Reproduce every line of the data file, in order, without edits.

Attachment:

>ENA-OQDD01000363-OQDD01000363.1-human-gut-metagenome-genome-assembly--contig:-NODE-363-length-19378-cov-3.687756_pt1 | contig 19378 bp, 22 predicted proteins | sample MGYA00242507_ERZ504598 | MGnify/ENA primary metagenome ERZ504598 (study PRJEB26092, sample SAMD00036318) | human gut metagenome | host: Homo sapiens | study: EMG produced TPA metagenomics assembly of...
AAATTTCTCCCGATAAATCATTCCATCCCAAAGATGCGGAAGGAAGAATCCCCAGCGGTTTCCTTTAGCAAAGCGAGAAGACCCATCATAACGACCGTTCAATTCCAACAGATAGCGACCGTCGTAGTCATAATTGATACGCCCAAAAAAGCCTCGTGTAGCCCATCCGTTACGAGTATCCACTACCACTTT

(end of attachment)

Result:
>ENA-OQDD01000363-OQDD01000363.1-human-gut-metagenome-genome-assembly--contig:-NODE-363-length-19378-cov-3.687756_pt1 | contig 19378 bp, 22 predicted proteins | sample MGYA00242507_ERZ504598 | MGnify/ENA primary metagenome ERZ504598 (study PRJEB26092, sample SAMD00036318) | human gut metagenome | host: Homo sapiens | study: EMG produced TPA metagenomics assembly of...
AAATTTCTCCCGATAAATCATTCCATCCCAAAGATGCGGAAGGAAGAATCCCCAGCGGTTTCCTTTAGCAAAGCGAGAAGACCCATCATAACGACCGTTCAATTCCAACAGATAGCGACCGTCGTAGTCATAATTGATACGCCCAAAAAAGCCTCGTGTAGCCCATCCGTTACGAGTATCCACTACCACTTT